A14 You Need A Good Talking To. Jupiter Medical Center Is Pleased To Present Our Ongoing Series Of Free Lectures And Screenings. € 1210 S. Old Dixie Hwy., Jupiter, FL 33458 € € (561) 263-2234 Spa Nights Take a break from your busy schedule and take care of yourself. Schedule your annual mammogr am during one of our special Spa Ni ghts and receive a complimentary chair massage and light appetizers in a calm, comfortable atmos phere, complete with plush robes and rel axing music. Receive a breast cancer risk assessment and breast health education goody bag with each appoin tment. A physician prescription is required. Regular insurance coverage applies. Cash prices are available for the un insured. Please call 561-263-4414 to schedule your appointment. Each Wednesday in February € 4:30 p.m. to 6:30 p.m. € Margaret W. Niedland Breast Center, 1025 Military Trail, Ste. 200, Jupite r Sensational Skin Solutions South Florida is a mecca for sunbathers, exercise enthusiasts and golfers; unfortun ately, overexposure to the suns harmful rays could lead to skin cancer. Learn about prevention, detection and trea tment for your bodys largest organ, your skin. Featuring Richard Mayron, M.D. Board Certi“ed, Dermatologist, and David Herold, M.D. Board Certified, Radiation Oncologist. Registration is required: or call (561) 263-2628.Monday, February 13, 2012 € 12:00 p.m. to 1:00 p.m. € Ahlbin Building, Esselen Room 3 Take A Deep Breath The risk factors associated with lung cancer are well known. Detecting cancer early has created so me challenges. Learn how CT lung screenings are narrowing the gap. Be a part of this interactive discussion, wit h highlights about Jupiter Medical Centers Thoracic Surgery and Lung Center. Featuring K. Adam Lee, M.D. Board Certified, Thoracic Surgeon and Nicholas Rojo, M.D. Board Certified, Radiologist. Registration is required: or call (561) 263-2628.Monday, February 6, 2012 € 5:30 p.m. to 7:00 p.m. € Ahlbin Building, Esselen Room 3 Reshape Your Life Learn which surgical weight loss treatment option is right for you. Featuring Jefferson Vaughan, M.D. Board Certified, General Surgeon Registration is required: or call (800) 376-4557 .Wednesday, February 8, 2012 € 6:00 p.m. to 7:30 p.m. € Ahlbin Building, Esselen Room 3 Ladies, Lets Have A Heart To Heart Everyone knows they should take measures to ensure heart health and cardiovascular “t ness. Additionally, women should be aware of issues speci“c to their gender. Discover what heart health for women means during this inform ative lecture. Featuring Duccio Baldari, M.D. Board Certified, Cardiologist. Registration is required: or call (561) 263-2628.Tuesday, February 7, 2012 € 6 p.m. to 7 p.m. € Ahlbin Building, Esselen Room 3 Senior Management Join the discussion on what our aging population is facing in health care. Discover how technolo gy is helping families support each other and what social issues have surfaced in our culture as we become even more electronically co nnected. Discuss our senior populat ion and the challenges they face, information on preventive medicine, and what a geriatric prog ram can do for the community. Featuring Mark Corry, M.D. Board Certified, Internal Medicine. Registration is required: or call (561) 263-2628.Thursday, February 16, 2012 € 5:30 p.m. to 6:30 p.m. € Ahlbin Building, Esselen Room 3 Do You See What I See? Cataracts are common but the treatment is far from it. Improvements in cataract surger y have opened up possibilities for people seeking solutions. Find out the latest advancements in cataract surgery at this informative even t. Featuring Monroe Benaim, M.D. Board Certified, Ophthalmologist Registration is required: or call (561) 263-2628.Thursday, February 23, 2012 € 5:30 p.m. to 6:30 p.m. € Ahlbin Building, Esselen Room 3 New Frontiers In Total Joint Replacement The human bodys network of bones, cartilage and ligaments affords us a lot of mobilit y. Looking to gain back the mobility of y our youth? Join our orthopedic expert as he walks you through joint replacement. Featuring Vincent Fowble, M.D. Board Certified, Orthopedic Surgeon. Registration is required: or call (561) 263-2628.Tuesday, February 28, 2012 € 6:00 p.m. to 7:00 p.m. € Ahlbin Building, Esselen Room 3 Free Prostate Screening: Know Your Stats Prostate defense begins at age 40. Know Your Stats by having a PSA blood test and digital rectal exa m. Take part in a free screening and be proactive about your health. Featuring Ruskin Brown, M.D. Board Certified, Urologist, and Michael Jacobs, M.D. Board Certified, Urologist.Appointments are required. Call (561) 263-4261 to reserve your spot.Thursday, February 23, 2012 € 4:00 p.m. to 6:00 p.m. € Foshay Cancer Center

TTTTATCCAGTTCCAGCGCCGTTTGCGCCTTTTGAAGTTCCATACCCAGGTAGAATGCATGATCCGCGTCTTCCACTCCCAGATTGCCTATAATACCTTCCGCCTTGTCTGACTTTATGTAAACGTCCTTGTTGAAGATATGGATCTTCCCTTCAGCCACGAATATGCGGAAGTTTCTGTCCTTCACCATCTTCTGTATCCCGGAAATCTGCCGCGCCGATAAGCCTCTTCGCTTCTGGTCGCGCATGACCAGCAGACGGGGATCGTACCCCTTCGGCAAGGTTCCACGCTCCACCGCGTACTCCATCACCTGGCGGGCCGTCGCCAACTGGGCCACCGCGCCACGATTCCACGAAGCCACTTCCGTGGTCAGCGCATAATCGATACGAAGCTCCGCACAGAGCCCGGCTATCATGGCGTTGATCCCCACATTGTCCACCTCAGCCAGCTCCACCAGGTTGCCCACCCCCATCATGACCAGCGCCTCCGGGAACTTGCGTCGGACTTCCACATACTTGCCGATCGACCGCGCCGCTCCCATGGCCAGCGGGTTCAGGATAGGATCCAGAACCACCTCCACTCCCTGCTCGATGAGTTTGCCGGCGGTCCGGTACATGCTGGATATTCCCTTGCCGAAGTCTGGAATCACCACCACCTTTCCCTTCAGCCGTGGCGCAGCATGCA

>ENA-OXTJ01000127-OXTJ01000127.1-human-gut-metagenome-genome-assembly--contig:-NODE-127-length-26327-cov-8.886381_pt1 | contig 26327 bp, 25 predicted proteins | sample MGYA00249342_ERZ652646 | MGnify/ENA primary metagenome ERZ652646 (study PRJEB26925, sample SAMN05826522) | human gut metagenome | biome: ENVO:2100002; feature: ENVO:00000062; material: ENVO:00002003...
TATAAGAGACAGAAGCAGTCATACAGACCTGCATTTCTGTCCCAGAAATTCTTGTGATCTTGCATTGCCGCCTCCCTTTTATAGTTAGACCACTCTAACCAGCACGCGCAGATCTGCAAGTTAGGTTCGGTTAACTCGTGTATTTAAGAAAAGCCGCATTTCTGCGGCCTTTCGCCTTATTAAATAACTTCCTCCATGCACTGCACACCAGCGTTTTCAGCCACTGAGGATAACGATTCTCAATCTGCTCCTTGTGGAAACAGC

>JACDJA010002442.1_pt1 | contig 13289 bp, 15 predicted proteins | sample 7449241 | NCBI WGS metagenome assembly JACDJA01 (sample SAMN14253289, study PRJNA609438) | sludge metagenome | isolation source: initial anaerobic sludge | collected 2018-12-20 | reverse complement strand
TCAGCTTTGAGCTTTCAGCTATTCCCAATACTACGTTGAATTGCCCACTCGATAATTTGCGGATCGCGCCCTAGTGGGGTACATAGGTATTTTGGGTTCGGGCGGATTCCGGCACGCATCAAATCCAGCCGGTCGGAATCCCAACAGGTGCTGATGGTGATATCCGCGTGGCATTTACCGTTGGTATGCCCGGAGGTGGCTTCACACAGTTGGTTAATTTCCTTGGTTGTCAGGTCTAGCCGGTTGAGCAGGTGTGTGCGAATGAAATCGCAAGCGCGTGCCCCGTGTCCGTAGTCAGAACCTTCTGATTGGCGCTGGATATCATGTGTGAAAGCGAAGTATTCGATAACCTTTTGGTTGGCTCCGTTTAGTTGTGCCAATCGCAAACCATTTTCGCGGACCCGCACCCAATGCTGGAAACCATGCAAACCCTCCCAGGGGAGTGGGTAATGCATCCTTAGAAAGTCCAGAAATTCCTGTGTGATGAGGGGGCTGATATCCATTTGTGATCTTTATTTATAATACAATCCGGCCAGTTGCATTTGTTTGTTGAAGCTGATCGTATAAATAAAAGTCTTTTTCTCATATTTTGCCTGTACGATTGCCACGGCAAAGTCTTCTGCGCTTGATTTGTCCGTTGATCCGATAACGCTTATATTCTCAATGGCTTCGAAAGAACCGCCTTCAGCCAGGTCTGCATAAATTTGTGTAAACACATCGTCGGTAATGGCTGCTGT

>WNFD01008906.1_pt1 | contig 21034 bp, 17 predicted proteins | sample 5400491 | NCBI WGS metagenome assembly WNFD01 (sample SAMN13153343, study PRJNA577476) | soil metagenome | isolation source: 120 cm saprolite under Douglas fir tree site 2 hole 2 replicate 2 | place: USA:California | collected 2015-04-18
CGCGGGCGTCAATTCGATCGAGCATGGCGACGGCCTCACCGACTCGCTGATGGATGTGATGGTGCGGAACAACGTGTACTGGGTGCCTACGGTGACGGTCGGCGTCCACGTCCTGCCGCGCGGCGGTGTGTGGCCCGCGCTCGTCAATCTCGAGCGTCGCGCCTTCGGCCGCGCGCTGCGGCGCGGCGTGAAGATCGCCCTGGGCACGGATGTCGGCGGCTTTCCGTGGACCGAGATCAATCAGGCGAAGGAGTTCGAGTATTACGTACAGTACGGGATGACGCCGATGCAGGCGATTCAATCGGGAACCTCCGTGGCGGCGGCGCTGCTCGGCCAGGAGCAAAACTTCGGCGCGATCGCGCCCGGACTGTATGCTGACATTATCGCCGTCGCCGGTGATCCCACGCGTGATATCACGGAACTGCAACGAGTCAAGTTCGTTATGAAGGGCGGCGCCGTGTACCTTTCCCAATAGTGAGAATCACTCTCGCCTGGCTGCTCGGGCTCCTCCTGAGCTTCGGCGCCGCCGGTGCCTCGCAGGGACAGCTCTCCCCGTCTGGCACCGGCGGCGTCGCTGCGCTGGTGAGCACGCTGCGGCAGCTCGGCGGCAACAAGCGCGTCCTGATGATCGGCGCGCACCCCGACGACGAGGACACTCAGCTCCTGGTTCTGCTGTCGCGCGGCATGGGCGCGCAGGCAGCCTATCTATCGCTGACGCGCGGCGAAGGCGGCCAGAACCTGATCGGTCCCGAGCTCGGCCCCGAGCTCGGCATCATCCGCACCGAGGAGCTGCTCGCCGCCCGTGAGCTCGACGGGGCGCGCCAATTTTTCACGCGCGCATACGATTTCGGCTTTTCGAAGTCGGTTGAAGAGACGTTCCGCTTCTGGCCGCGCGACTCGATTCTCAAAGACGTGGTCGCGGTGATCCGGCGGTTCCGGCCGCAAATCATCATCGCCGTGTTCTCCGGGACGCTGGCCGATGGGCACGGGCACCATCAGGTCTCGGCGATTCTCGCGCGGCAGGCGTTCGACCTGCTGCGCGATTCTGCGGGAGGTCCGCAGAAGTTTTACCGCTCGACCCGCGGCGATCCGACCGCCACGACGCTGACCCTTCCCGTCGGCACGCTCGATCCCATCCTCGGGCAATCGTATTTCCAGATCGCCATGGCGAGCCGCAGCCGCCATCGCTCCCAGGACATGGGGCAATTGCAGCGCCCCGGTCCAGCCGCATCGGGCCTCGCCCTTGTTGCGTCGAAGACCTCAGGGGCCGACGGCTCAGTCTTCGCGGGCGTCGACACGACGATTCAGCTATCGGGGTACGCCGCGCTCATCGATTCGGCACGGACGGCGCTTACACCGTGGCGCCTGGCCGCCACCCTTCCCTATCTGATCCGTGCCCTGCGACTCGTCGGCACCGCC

Over 15 years of experience in family law‡&XVWRG\‡9LVLWDWLRQ‡'LYLVLRQRISURSHUW\‡5HORFDWLRQ‡$OLPRQ\DQGFKLOGVXSSRUW‡0RGLFDWLRQVRISULRU)LQDO-XGJPHQWV‡0HGLDWRU‡*XDUGLDQ$G/LWHP 11380 Prosperity Farms RoadSuite 118, Palm Beach Gardens (561) 624-4900apastor@andrewpastorlaw.comFL Bar No. 95140 $QGUHZ(3DVWRU3$‡ Divorce Attorney Lee’s Tae Kwon Do Academy Master Lees Checklist1 Concentration: Builds clarity and focus 2 Basics: Provides the foundation 3 Forms: Improves your balance 4 Self Defense: Provides self protection 5 Br eaking Technique: Builds con“ dence 6 Free Sparring: Improves re” exes 7 One-Step Sparring: Develops judgment of distance 8 Alternate Free Sparring: Builds self-control GRAND MASTER CHU YOUNG LEE, TEACHING MARTIAL ARTS IN PALM BEACH COUNTY SINCE 1984 y Kick Boxing y Judo y Hapkido y Jujitsu y Women’s Self Defense y Anti-Bully 779 Northlake Blvd, North Palm Beach www.LeesTaeKwonDoAcademy.com881-7070 Call or drop in to “ nd out about our back-to-school specials and Local after-school pick-up program One Month Freewith Program FLORIDA WEEKLY WEEK OF FEBRUARY 2-8, 2012 BUSINESS A15 Arts and Crafts, or Mission, furniture is described in most catalogs and books as functional and simple, with straight legs and arms. Pieces have little deco-ration, just visible mortise-and-tenon joints. Light or dark oak was preferred. It was a short-lived style popular from 1900 to about 1915. The designs were a revolt against the curved, highly deco-rated furniture of Victorian times. They echoed the English William Morris and John Ruskin idealized view of the single workman creating a piece of furniture in an honest, personal manner. Mor-ris and Ruskin liked the medieval craft guild organization, although they misin-terpreted it to be one man, one object. Studies today show that for centuries a single piece of furniture might have been made by many different expert craftsmen who were carvers, turners, designers or specialists who created parts of a chair or chest. The revival of the Arts and Crafts style in the 1980s has lasted longer than the workshops of Gustav Stickley, Roy-croft and other Mission makers. Charles Rohlfs, who is often listed with these makers, was a New York City furniture maker who worked during the years Arts and Crafts ideas were popular, but he had his own ideas and designs. He used curves and cut-outs, high backs on chairs and strange feet. His furniture did not fit in with the look expected then or during the 1980s revival, so until recently it was rarely offered at large auctions and shows. But new research about Mr. Rohlfs and new respect for his work should lead to more collector interest and higher prices.Q: I would like information about a metal bank I have thats a replica of a water heater. It has a metal plate on the front that reads, Rex, The Cleveland Heater Co., Cleveland, Ohio.Ž Its 7 inches tall and has a coin slot in the top. I have had this bank since the late 1930s or early 40s. Is it valuable or col-lectible?A: An ad for Rex water heaters that appeared in a 1959 is sue of Popular Mechanics stated that the Cleveland Heater Co. had been in business for more than 50 years, so the company was probably founded in about 1908. It was sold to M.M. Hedges Manufacturing Co. of Chattanooga, Tenn., on Nov. 5, 1963, and all the manufacturing operations were moved to Tennessee. Interesting or unusual advertising items attract the attention of collectors. A bank like yours sold at auction in 2010 for $453, and another sold on eBay for a very low price.Q: I have a Post Cereal Roy Rogers pop-out card.Ž Its No. 10 in a series of 36 and pictures Roy and his dog, Bul-let. What year were these print-ed? Does it have any value?A: Roy Rogers was born Leonard Franklin Slye in Cincinnati in 1911. His family moved to Los Angeles in 1930 and Roy was discovered after singing in an amateur night. He began his act-ing career using the name Dick Weston and didnt use the name Roy Rogers until 1938. Republic Studios wanted him to use the name Leroy Rogers, but Roy didnt like the name Leroy, so he chose Roy. Post Cereals pop-outŽ cards were enclosed in several varieties of Post cereals in 195 2. Part of the picture was cut so that it would pop out from the background when the picture was folded correctly. The back of each card listed the number of the card, title and description. A single card is worth $10-$15. A complete set of 36 cards in great condition has sold for $800.Q: We were given a picture titled Deer in Repose, A View in the Isle of Arran, painted by R. Cleminson, Engraved by George Zobel, published by L. Brall & Sons.Ž It has some brown streaks and spots on it. Its in a huge wooden frame thats boarded up in the back. Friends tell me that I should be present when its appraised because peo-ple often hide things of value behind the boards. Is this worth having appraised? A: Robert Cleminson was a British artist active from 1865 to 1868 who spe-cialized in sportingŽ art, paintings of Highland scenes of dogs, deer, game and other animals. The streaks in the picture are a type of mold called foxingŽ and are expensive to remove. Cleminson prints in good condition sell for under $100. Prints in poor condition dont sell. Your print is worth less than its frame. You rarely find things hidden behind backing boards. Sometimes you find things behind the paper dust covering.Tip: Dont lock furniture with antique locks. If they stick, its almost impossi-ble to open the door or drawer without damaging the wood. Q „ Terry Kovel answers as many questions as possible through the column. By sending a letter with a question, you give full permission for use in the column or any other Kovel forum. Names, addresses or email addresses will not be published. We cannot guarantee the return of any photograph, but if a stamped envelope is included, we will try. The volume of mail makes personal answers or appraisals impossible. Write to Kovels, (Florida Weekly), King Features Syndicate, 300 W. 57th St., New York, NY 10019. KOVELS: ANTIQUES & COLLECTINGMission-style furniture more than simple, straight lines H a b a H n l terry SKINNER, INC./ COURTESY PHOTO Charles Rohlfs made this Gothic-looking drop-front desk in about 1900. It has carved finials and a fitted interior and swivels on a platform base. It was offered for sale at a Skinner Auction in Boston. Fine Decorative Hardware and Plumbing Fixtures for the Discriminating Homeowner Since 1935 605 South Olive Avenue Downtown West Palm Beach 561-655-3109 ANDERSON’S We Continue to Rely on Traditional American Ingenuity in Design, Function and Technology An American Made Benchmark Kitchen Faucet Company Hard Backs I Soft Shades I Recovering I Relining Custom USA-Made Lampshades In-Home Design Service with 30 Years Experience Phone: 10% OFF with this ad!